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High Desert Relief, Inc. v. United States

United States District Court, D. New Mexico

May 15, 2017

HIGH DESERT RELIEF, INC., a New Mexico Nonprofit Corporation, Petitioner,
v.
UNITED STATES OF AMERICA, through its agency the INTERNAL REVENUE SERVICE, Defendant.

          MEMORANDUM OPINION AND ORDER

          M. CHRISTINA ARMIJO, Chief United States District Judge

         THIS MATTER is before the Court on Petitioner's Motion to Stay Further [Enforcement] of March 31, 2017 Order on Petition to Quash [Doc. 30]. The Court, having ordered an expedited response and reviewed the same, has reviewed the submissions, the relevant law, and is otherwise fully informed in the premises. The Court hereby DENIES the Motion.

         BACKGROUND

         On March 31, 2017, the Court issued a Memorandum Opinion and Order dismissing Petitioner's two Petitions to Quash IRS summonses. [Doc. 28] The same date, the Court issued an Order Enforcing Summons directed to My Bank. [Doc. 29] On April 11, 2017, Petitioner High Desert Relief filed its Motion to Stay Further [Enforcement] of March 31, 2017 Order on Petition to Quash. [Doc. 30] High Desert argues that our Tenth Circuit Court of Appeals recently held oral argument in The Green Solution Retail, Inc. v. United States of America, et. al., Case No. 16-1281, and, according to Petitioner's counsel (the same counsel representing Green Solution, a Colorado marijuana dispensary), based on the questions posed by the panel at oral argument, [1] “there is a substantial likelihood the Tenth Circuit will find no delegation of authority” from Congress to the IRS for the IRS to investigate a potential violation of “federal drug laws.” [Doc. 30, ¶ 5] The United States opposes Petitioner's Motion. [Doc. 32');">32] The United States argues that Petitioner failed to meet its burden of showing that a stay pending appeal is appropriate. [Doc. 32');">32, p. 2] Inter alia, the United States argues that the sole issue before the Court of Appeals in Green Solution is a different issue than that raised here. In Green Solution, the issue is whether the district court had the “jurisdiction to grant Green Solution an injunction preventing the IRS from investigating if Green Solution has violated the CSA [Controlled Substances Act].” [Doc. 32');">32, p. 4]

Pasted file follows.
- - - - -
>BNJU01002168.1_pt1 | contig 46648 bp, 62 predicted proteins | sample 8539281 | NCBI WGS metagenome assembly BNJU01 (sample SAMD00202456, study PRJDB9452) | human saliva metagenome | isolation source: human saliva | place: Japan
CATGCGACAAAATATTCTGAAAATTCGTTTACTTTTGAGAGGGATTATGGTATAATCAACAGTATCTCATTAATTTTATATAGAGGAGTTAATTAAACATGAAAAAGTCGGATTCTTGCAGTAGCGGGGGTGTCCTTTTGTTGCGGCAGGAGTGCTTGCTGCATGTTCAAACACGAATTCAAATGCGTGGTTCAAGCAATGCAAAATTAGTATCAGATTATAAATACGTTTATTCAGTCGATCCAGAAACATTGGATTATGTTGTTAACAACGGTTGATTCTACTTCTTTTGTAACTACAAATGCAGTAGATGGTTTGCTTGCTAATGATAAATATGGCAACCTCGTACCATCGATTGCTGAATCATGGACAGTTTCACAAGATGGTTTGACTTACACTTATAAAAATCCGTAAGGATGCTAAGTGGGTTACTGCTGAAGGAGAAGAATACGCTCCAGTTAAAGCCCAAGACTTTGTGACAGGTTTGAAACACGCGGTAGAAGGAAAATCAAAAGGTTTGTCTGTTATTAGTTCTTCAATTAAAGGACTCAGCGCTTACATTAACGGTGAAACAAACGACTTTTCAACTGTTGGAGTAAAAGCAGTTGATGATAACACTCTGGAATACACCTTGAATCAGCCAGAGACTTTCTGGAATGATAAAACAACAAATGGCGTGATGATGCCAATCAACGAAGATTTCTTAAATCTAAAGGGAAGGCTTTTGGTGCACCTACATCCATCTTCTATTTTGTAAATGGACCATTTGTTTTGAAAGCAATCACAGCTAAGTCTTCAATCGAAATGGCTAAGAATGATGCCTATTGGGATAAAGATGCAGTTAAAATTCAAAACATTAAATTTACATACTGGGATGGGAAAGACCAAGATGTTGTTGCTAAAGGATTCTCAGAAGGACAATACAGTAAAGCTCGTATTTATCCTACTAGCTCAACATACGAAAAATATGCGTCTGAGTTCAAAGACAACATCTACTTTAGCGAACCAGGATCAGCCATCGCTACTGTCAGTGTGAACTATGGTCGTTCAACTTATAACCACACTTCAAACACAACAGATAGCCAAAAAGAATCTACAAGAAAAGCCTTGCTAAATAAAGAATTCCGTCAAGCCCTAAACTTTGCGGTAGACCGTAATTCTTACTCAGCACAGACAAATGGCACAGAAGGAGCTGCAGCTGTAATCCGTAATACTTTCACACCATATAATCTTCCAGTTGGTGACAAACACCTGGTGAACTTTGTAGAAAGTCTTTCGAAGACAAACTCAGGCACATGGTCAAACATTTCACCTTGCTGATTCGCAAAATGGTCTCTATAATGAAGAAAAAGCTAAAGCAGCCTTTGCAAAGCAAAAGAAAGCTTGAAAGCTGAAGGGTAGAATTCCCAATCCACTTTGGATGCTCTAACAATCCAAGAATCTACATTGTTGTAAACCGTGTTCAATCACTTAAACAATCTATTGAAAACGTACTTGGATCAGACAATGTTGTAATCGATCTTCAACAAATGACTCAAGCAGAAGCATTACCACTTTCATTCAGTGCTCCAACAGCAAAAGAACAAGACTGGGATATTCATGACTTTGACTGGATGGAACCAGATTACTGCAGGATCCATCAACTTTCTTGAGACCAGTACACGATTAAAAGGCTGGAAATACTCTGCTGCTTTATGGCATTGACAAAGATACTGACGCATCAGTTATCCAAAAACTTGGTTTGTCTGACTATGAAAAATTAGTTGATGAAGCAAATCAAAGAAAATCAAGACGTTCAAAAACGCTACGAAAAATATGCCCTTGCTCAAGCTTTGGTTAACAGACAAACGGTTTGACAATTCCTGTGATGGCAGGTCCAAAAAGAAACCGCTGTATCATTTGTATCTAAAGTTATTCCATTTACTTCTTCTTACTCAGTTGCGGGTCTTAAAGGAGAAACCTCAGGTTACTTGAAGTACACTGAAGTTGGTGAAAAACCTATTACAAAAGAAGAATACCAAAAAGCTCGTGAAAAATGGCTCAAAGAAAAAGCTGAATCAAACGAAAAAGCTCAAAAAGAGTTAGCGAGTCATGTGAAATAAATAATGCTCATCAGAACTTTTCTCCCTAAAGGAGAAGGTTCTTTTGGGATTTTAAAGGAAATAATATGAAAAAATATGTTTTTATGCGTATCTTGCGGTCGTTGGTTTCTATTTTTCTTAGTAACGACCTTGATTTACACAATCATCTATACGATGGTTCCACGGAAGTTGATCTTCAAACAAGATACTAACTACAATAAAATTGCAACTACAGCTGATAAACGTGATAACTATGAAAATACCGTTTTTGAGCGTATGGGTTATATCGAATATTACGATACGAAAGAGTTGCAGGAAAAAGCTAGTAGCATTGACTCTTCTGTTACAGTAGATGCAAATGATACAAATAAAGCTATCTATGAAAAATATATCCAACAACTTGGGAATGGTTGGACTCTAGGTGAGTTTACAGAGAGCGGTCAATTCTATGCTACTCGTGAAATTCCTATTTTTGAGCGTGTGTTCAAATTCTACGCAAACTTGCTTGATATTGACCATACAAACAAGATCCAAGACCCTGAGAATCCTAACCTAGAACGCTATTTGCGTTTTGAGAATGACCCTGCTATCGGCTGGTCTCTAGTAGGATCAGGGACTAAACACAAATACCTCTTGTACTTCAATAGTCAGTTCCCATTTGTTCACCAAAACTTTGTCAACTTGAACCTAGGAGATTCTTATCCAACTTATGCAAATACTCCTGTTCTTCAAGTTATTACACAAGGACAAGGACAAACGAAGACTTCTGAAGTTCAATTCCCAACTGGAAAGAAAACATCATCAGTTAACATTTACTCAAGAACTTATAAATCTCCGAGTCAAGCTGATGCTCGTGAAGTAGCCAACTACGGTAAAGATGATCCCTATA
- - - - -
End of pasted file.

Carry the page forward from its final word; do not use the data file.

Subsequent to the parties' briefing, on May 2, 2017, our Tenth Circuit issued its decision in Green Solution.[2] The Court held that the Anti-Injunction Act deprives federal courts of jurisdiction over Green Solution's suit to “enjoin the Internal Revenue Service (IRS) and related parties from investigating Green Solution's business records.” Green Solution Retail, Inc. v. United States, __ F.3d __, No. 16-1281, 2017 WL 1573816, *1 (10th Cir. May 2, 2017). Next, the Court rejected Green Solution's argument that the Anti-Injunction Act did not apply because “the IRS was acting outside its authority in investigating whether Green Solution trafficked in a controlled substance, which [Green Solution] claims is a criminal investigation properly carried out by the United States Attorney.” Id. *8. The Court reasoned:

[Section] 280E has no requirement that the Department of Justice conduct a criminal investigation or obtain a conviction before § 280E applies. See Alpenglow Botanicals, LLC v. United States, No. 16-cv-00258-RM-CBS, 2016 WL 7856477, at *4 (D. Colo. Dec. 1, 2016) (unpublished) (“If Congress had wanted such an investigation to be carried out or conviction to be obtained, then it could easily have placed such language in § 280E.”). Instead, the IRS's obligation to determine whether and when to deny deductions under § 280E, falls squarely within its authority under the Tax Code. See I.R.C. § 6201(a) (authorizing and requiring the IRS “to make the inquiries, determinations, and assessments of all taxes . . . imposed by this title”); I.R.C. § 7602(a) (authorizing the IRS to “examine any books, papers, records, or other data which may be relevant or material to” “determining the liability of any person for any internal revenue tax”); see also United States v. Clarke, 134 S.Ct. 2361, 2364 (2014) (holding the IRS “has broad statutory authority to summon a taxpayer to produce documents or give testimony relevant to determining tax liability”). Thus, the AIA is implicated here.8

Id. In footnote 8, the Court stated:

To the extent Green Solution argues the IRS exceeded its authority under the Internal Revenue Code, we lack subject matter jurisdiction to consider the merits of the argument. We decide here only that the IRS's efforts to assess taxes based on the application of § 280E fall within the scope of the AIA.

Id. n.8. In sum, the Court did not decide the issue raised here, except to the extent necessary to decide whether it had jurisdiction. To that extent, it rejected the argument that the IRS lacks the authority to investigate and make determinations required by Section 280E.

         ANALYSIS

         Our Tenth Circuit's decision in Green Solution moots the present Motion.

         CONCLUSION

         WHEREFORE, the Court hereby DENIES AS MOOT Petitioner's Motion to Stay Further [Enforcement] of March 31, 2017 Order on Petition to Quash.

         SO ...


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